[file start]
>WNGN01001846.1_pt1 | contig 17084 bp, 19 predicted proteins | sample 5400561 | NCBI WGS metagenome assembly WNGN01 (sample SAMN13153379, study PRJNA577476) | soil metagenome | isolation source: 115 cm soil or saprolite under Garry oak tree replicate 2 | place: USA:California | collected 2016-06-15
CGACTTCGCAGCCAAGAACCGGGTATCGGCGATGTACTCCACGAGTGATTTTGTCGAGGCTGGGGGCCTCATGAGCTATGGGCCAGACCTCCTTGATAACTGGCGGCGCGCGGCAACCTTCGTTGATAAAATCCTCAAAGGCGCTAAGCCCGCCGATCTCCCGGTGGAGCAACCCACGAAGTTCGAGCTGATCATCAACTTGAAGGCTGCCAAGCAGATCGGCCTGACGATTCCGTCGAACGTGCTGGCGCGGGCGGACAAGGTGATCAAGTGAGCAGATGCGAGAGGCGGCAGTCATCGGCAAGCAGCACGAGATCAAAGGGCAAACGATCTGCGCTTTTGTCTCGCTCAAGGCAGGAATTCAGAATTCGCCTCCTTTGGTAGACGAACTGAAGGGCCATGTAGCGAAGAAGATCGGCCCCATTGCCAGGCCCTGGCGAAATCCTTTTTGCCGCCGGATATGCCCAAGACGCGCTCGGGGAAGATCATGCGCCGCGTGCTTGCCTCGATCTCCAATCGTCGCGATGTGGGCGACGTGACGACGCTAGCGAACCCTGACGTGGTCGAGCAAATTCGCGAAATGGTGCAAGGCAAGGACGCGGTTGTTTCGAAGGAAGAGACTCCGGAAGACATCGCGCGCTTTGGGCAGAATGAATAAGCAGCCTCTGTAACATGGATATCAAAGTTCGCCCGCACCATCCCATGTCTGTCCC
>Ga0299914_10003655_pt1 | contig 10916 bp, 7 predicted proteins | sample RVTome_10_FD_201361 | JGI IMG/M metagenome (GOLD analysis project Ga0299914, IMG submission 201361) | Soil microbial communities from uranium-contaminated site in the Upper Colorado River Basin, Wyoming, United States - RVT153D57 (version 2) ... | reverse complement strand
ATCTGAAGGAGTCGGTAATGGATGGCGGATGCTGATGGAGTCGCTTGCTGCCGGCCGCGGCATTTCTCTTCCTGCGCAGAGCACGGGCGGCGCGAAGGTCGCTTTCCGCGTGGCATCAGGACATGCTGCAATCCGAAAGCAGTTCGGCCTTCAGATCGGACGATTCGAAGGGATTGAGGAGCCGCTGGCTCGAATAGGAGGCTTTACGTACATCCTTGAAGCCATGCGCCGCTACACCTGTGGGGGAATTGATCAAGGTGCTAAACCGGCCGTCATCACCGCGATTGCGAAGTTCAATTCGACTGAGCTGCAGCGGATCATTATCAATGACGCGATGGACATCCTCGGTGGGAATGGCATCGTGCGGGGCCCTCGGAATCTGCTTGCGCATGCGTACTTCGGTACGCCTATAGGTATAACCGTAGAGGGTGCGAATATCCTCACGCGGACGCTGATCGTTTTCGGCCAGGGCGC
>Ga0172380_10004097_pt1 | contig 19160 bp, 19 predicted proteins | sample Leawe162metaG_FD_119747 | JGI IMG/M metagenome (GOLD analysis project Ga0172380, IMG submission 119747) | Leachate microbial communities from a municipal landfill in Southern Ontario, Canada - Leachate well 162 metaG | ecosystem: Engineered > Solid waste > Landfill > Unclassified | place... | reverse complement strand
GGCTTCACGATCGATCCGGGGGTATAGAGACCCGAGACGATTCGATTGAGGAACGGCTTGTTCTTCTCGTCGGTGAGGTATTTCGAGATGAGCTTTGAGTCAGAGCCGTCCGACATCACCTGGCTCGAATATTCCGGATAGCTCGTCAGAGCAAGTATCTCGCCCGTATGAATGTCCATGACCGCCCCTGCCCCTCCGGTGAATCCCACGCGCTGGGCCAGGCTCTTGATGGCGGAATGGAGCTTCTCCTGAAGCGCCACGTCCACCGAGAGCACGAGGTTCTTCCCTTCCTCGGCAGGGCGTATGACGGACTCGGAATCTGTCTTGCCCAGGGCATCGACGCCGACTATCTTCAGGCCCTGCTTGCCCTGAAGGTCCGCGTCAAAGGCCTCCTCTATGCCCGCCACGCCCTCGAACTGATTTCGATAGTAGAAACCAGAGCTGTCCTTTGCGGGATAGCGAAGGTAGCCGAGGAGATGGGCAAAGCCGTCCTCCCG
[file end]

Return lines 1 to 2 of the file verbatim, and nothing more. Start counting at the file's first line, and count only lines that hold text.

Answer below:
>WNGN01001846.1_pt1 | contig 17084 bp, 19 predicted proteins | sample 5400561 | NCBI WGS metagenome assembly WNGN01 (sample SAMN13153379, study PRJNA577476) | soil metagenome | isolation source: 115 cm soil or saprolite under Garry oak tree replicate 2 | place: USA:California | collected 2016-06-15
CGACTTCGCAGCCAAGAACCGGGTATCGGCGATGTACTCCACGAGTGATTTTGTCGAGGCTGGGGGCCTCATGAGCTATGGGCCAGACCTCCTTGATAACTGGCGGCGCGCGGCAACCTTCGTTGATAAAATCCTCAAAGGCGCTAAGCCCGCCGATCTCCCGGTGGAGCAACCCACGAAGTTCGAGCTGATCATCAACTTGAAGGCTGCCAAGCAGATCGGCCTGACGATTCCGTCGAACGTGCTGGCGCGGGCGGACAAGGTGATCAAGTGAGCAGATGCGAGAGGCGGCAGTCATCGGCAAGCAGCACGAGATCAAAGGGCAAACGATCTGCGCTTTTGTCTCGCTCAAGGCAGGAATTCAGAATTCGCCTCCTTTGGTAGACGAACTGAAGGGCCATGTAGCGAAGAAGATCGGCCCCATTGCCAGGCCCTGGCGAAATCCTTTTTGCCGCCGGATATGCCCAAGACGCGCTCGGGGAAGATCATGCGCCGCGTGCTTGCCTCGATCTCCAATCGTCGCGATGTGGGCGACGTGACGACGCTAGCGAACCCTGACGTGGTCGAGCAAATTCGCGAAATGGTGCAAGGCAAGGACGCGGTTGTTTCGAAGGAAGAGACTCCGGAAGACATCGCGCGCTTTGGGCAGAATGAATAAGCAGCCTCTGTAACATGGATATCAAAGTTCGCCCGCACCATCCCATGTCTGTCCC